Learning to be frank is, in and of itself, a practice of learning how to be frank. Without practicing forthrightness, with ourselves and with others, we won’t get any better at being authentic. The best place for us to try on honesty is in our relationships with ourselves and with others.
Being straightforward with others begins with being straightforward with ourselves. If I can tell myself the truth, truthfulness with others will more likely follow. Authenticity though, is a risky business. Not everyone may want the same ingredients in the relationship as you do. Not everyone may want to do the work that a genuine relationship requires. Respecting the other for what they want or don’t want is paramount.
Before going out on a limb with frankness though, it is always good to ask ourselves a few questions. For instance, do I have enough history with this person to know whether or not they are safe?
Recently, I shared a ride to the airport with a new coworker because we were traveling together to a conference. Our conversation began casually, but then went deep in a hurry. She asked me questions that I considered to be rather personal. I responded by telling her that I didn’t feel comfortable answering her right then. She respectfully changed the topic. I’ve since gotten to know her better and have found her to be trustworthy. But, I wasn’t comfortable with diving deep with her right out of the gate.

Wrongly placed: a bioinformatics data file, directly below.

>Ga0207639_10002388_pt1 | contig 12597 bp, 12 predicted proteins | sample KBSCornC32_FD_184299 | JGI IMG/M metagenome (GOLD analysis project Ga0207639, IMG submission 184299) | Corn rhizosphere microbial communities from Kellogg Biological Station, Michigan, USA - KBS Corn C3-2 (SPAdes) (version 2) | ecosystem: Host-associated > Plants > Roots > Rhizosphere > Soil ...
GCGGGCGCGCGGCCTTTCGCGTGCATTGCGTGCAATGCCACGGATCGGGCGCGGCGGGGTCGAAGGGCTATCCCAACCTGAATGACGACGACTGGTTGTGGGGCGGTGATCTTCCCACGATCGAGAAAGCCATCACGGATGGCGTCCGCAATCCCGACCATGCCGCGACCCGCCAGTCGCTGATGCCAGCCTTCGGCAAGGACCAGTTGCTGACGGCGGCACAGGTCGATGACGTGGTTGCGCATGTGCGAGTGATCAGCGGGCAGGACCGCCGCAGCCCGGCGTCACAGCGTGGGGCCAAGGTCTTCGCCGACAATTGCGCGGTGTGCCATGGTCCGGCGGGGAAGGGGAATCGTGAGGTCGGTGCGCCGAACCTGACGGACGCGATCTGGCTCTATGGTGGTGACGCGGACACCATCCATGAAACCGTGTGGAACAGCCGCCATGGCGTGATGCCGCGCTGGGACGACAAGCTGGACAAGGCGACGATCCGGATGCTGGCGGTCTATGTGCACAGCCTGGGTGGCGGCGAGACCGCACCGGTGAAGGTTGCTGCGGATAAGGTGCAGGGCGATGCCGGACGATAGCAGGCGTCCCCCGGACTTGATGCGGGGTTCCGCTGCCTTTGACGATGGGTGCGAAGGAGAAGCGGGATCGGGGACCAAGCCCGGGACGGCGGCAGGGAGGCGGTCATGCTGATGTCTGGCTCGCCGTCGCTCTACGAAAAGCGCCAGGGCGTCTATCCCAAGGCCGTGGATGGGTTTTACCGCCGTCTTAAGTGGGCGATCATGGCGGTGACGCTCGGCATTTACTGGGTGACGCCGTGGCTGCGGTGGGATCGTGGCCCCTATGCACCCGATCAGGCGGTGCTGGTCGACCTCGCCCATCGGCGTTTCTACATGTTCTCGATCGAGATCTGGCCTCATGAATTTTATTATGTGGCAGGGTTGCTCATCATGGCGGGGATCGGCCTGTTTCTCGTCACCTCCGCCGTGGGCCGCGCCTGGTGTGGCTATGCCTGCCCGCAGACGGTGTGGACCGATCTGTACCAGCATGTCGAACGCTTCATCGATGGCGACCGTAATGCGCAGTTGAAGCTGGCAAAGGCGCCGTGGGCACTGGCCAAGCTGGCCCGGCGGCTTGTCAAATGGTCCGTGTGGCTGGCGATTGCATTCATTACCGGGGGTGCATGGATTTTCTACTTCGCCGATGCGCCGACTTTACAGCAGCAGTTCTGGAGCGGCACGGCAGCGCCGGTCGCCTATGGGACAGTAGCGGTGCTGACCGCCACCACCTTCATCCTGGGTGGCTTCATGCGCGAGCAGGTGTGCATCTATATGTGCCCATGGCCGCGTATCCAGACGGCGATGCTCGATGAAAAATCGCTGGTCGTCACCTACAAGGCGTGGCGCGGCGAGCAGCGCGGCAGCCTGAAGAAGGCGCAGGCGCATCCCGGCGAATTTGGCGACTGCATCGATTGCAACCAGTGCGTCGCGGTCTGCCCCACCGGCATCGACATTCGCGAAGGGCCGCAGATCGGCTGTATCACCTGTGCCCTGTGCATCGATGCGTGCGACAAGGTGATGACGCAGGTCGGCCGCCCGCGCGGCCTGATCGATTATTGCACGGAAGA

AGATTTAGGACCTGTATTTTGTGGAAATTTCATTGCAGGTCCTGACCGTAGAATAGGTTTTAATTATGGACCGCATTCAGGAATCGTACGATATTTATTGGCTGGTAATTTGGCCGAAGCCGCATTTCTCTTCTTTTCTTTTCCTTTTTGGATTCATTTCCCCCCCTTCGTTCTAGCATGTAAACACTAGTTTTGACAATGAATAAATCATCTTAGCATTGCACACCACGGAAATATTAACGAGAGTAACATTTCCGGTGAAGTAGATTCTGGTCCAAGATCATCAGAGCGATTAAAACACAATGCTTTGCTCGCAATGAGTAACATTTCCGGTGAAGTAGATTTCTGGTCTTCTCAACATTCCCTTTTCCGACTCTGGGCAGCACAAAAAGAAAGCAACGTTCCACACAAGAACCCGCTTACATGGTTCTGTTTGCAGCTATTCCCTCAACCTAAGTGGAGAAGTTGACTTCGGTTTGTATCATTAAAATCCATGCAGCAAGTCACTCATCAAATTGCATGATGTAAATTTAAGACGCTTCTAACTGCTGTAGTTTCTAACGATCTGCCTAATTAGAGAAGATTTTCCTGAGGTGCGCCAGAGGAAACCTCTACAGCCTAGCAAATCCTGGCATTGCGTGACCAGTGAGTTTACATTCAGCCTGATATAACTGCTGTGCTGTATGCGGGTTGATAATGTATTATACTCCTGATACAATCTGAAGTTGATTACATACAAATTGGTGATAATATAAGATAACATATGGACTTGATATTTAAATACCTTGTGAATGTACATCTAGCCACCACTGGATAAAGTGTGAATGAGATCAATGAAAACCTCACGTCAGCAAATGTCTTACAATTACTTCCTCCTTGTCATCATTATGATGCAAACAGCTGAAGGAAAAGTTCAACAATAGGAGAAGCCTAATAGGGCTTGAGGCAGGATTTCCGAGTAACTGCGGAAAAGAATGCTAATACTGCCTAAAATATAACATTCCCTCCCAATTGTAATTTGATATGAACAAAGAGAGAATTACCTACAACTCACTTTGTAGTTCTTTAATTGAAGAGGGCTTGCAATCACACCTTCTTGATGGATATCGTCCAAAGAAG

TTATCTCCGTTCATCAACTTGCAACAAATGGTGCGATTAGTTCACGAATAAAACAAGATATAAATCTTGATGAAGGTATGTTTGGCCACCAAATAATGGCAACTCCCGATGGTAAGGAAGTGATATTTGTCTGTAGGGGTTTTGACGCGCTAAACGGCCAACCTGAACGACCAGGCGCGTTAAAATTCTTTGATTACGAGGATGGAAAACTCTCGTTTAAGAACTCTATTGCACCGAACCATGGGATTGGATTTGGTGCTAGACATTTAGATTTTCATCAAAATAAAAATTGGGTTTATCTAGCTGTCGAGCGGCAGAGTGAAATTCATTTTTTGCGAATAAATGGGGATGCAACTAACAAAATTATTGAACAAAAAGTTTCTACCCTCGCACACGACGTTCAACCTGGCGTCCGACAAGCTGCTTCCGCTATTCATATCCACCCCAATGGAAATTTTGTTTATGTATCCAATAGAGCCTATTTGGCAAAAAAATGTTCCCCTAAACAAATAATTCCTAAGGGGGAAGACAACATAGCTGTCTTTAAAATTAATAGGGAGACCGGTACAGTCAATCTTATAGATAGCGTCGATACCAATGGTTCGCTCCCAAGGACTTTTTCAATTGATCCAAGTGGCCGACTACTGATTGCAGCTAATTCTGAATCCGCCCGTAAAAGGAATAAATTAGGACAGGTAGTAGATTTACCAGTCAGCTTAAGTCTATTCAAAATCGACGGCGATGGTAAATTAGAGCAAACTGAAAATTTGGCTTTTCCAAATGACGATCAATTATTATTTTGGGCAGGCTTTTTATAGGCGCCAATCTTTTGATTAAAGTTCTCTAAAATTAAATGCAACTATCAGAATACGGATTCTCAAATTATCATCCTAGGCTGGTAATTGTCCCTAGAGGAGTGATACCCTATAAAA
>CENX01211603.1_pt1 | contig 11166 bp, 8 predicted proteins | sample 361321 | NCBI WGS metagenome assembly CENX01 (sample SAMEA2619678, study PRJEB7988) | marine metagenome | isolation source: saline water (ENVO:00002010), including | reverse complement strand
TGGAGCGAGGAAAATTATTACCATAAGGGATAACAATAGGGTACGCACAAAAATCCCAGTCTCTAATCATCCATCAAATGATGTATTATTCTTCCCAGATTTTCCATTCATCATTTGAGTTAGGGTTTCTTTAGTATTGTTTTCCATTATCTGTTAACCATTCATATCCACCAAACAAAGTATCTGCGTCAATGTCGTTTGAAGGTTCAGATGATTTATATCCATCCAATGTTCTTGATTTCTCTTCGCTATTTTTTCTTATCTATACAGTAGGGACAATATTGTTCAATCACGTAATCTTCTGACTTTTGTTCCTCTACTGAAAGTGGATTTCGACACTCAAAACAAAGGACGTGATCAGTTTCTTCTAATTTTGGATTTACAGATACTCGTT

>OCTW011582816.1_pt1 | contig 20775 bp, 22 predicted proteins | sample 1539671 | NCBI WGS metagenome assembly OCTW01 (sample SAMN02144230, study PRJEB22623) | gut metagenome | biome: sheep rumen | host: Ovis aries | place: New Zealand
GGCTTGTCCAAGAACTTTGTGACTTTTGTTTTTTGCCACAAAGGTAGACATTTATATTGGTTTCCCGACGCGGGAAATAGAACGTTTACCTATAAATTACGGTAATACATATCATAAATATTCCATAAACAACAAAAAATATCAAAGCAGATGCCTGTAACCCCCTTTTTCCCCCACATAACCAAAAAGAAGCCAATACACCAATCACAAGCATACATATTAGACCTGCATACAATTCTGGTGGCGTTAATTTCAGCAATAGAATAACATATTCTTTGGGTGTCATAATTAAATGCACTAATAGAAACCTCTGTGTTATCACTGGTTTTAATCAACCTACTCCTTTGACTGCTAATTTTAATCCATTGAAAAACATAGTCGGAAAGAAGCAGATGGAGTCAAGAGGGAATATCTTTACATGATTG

A second question we may ask ourselves is whether or not speaking the truth will benefit the relationship. Do my words matter to this person? Will my candidness be respected and perhaps, alter the relationship for the better?
Though I long for straightforward relationships, especially within my family, I’ve had a door or two slammed in my face because I was too forthright with my thoughts. Remembering that not everyone is interested in the same ingredients in a relationship can remind us to be cautious with our words. As a friend says to me, “There is always more than one way to say the same thing,” so, speaking truthfully, but with gentleness is a constant practice for me.
Why bother being frank? I am grateful for the people in my life with whom I can be straightforward with as well as those who require me to be much more gentle with my words. They both provide me with a training ground to practice being frank.